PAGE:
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Thirty Educators from China Study Best Practices at the Mount
This summer thirty educators from Shenzhen, China arrived in New York City at the College of Mount Saint Vincent. For eight weeks they participated in the Shenzhen teacher Training Program, a series of courses specially designed by the College for the visitors through the new Center for International Teacher Training. The teachers studied the concepts, practices, institutions, policies, and learning strategies embedded within the educational systems of the United States, and put those concepts into practice back in China. From a land where Google and Wikipedia are censored and where journalists are regularly jailed, these teachers were traveling to New York City to learn how Americans teach creatively.  

Edward Meyer, Dean of the School of Professional and Continuing Studies is enthusiastic about the new Center. “The College of Mount Saint Vincent has long been a provider of professional training and educational credentialing for its graduates entering the teaching profession in schools throughout the New York metropolitan area. Through global partnerships, like this one between the College and the City of Shenzhen, China, we can establish professional and educational alliances worldwide.”  

The Shenzhen educators visited many schools during their stay including Flushing High School in Queens, NY, PS/MS 37 - The Multiple Intelligences School, and PS 24 - Spuyten Duyvil School in the Bronx. Participants in the program lived on campus, studied on a full-time basis, worked alongside experienced faculty members from the College, and engaged in a wide variety of school “learning walks” at area public schools. These unique “learning walks” were arranged in cooperation with the schools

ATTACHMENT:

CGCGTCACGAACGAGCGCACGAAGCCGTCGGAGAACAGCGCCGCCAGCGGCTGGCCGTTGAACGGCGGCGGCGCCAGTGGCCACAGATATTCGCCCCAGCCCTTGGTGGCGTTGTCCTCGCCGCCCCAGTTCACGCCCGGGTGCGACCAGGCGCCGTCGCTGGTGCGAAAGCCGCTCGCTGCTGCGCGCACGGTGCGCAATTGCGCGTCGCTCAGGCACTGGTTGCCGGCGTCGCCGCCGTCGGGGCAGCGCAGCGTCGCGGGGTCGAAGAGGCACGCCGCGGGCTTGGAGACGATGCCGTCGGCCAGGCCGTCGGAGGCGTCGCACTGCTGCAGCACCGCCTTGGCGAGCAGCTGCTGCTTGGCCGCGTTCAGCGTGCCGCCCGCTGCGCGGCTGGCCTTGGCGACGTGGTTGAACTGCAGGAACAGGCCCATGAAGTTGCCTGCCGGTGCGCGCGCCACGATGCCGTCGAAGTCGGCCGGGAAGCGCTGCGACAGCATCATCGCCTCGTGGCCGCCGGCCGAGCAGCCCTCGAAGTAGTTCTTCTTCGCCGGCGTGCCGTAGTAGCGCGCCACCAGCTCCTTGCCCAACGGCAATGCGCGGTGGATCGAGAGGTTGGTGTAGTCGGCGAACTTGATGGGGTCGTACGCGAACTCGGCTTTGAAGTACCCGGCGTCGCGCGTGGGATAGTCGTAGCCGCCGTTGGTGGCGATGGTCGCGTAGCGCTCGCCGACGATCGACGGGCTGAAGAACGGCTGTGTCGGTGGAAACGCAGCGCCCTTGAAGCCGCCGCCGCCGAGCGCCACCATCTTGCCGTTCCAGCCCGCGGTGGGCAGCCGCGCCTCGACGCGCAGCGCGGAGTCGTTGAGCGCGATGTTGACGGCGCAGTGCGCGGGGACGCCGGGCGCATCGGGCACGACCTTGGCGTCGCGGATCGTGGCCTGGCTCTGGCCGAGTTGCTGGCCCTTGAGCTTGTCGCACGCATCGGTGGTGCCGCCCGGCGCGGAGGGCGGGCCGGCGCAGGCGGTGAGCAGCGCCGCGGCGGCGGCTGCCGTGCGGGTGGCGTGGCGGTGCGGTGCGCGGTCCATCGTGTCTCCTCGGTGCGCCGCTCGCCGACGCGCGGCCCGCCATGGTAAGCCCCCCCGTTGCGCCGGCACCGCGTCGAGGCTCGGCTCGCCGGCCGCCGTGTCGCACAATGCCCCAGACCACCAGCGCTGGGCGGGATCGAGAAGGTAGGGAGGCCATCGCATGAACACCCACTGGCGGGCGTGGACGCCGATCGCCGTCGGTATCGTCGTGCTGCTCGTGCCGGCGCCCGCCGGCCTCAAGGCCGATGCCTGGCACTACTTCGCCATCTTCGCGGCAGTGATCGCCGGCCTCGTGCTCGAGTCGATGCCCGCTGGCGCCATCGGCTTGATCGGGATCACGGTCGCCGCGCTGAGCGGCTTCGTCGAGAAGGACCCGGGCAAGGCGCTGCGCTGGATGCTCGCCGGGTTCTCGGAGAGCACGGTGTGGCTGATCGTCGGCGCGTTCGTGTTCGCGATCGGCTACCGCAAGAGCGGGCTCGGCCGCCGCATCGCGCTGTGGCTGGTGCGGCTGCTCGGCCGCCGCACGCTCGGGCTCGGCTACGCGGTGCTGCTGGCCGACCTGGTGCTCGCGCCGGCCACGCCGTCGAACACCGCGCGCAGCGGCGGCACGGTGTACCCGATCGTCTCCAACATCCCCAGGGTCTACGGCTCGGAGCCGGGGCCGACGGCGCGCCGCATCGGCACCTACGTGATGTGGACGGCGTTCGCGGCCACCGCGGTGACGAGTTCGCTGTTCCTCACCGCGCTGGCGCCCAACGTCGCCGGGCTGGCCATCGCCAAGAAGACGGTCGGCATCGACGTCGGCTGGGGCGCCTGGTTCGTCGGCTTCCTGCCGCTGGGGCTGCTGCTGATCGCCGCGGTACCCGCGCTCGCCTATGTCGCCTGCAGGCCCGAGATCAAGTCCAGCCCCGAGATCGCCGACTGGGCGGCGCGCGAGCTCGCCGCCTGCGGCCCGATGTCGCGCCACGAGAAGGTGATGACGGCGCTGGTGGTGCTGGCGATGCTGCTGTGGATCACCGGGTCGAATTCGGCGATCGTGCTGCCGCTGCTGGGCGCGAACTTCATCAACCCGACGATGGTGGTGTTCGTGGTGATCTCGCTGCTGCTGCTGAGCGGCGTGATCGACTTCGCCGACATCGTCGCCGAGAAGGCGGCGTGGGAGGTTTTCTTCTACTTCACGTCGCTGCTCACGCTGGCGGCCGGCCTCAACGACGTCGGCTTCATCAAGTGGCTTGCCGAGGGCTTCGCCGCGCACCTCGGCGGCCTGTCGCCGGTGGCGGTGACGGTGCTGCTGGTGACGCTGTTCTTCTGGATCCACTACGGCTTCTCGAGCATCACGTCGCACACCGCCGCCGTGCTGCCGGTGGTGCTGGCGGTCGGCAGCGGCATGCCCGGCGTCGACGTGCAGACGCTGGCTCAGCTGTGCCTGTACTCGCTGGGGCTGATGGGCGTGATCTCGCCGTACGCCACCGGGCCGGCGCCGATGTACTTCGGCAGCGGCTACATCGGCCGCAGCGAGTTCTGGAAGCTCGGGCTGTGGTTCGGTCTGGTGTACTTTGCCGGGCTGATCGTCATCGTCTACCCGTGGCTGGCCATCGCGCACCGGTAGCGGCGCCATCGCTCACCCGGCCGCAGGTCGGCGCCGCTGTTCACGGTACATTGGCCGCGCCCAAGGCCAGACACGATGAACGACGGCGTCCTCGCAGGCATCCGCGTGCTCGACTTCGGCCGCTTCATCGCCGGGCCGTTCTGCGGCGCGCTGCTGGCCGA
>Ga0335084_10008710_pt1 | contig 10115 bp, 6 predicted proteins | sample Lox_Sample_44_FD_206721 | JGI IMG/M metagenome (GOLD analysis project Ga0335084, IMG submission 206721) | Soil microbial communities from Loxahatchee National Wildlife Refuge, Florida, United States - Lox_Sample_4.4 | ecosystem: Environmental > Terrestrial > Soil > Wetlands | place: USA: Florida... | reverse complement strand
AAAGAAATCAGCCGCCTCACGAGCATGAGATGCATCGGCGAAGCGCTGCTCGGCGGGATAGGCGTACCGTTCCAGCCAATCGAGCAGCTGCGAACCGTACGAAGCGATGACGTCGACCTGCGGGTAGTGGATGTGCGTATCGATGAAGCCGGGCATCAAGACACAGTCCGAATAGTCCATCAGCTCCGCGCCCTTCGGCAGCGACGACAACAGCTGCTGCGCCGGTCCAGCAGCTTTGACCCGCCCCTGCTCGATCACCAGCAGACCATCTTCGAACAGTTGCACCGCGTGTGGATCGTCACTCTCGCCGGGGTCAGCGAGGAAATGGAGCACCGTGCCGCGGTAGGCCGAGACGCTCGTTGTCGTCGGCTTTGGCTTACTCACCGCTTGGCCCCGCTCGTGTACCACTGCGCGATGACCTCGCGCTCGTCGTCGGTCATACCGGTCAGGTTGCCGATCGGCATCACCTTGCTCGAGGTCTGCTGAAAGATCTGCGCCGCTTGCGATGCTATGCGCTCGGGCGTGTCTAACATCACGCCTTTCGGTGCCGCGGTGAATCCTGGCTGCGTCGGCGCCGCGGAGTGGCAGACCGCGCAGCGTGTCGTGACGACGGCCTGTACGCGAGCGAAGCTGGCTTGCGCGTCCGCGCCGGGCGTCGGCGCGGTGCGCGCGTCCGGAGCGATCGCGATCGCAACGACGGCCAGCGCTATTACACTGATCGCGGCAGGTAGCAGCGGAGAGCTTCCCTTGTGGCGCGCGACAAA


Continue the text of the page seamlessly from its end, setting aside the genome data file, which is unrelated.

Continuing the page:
themselves, the Board of Education of the City of New York, and the United Federation of Teachers. The teachers could also be seen traveling together on campus from Spellman dining hall to the Administration building for classes and back to their dorm rooms in Mastronardi Residence Hall. 

Shenzhen, China is remarkable in that 10 years ago it had a relatively small population of 20,000. The thriving city now has over 7 million residents and is growing. Located across the Shenzhen River from Hong Kong, it is considered the fastest growing city in the world. Because of its new reputation as a thriving metropolis, Shenzhen has been dubbed Little Manhattan. This astonishing growth in Shenzhen and throughout China has spurred a need to reform their educational system, and they are looking abroad for those reforms. Said Jiang Lu, a Shenzhen high school principal, “Education in China is undergoing a big reform. We want to learn from the western educational system, we see a lot of usable elements. Our population growth is large, over 1.4 billion and growing. We must learn best practices to make ends meet.” 

The educators were sponsored by the Shenzhen Education Bureau, a government agency in China, which regularly sends teachers abroad to study best practices in teaching from developed and developing countries. Some of the teachers have participated in similar programs in Austria and India. This year’s teachers have already returned to China prepared to share what they learned here this summer, and another group has already arrived. The new Center for International Teacher Training will continue to flourish with new groups from different countries each year.   

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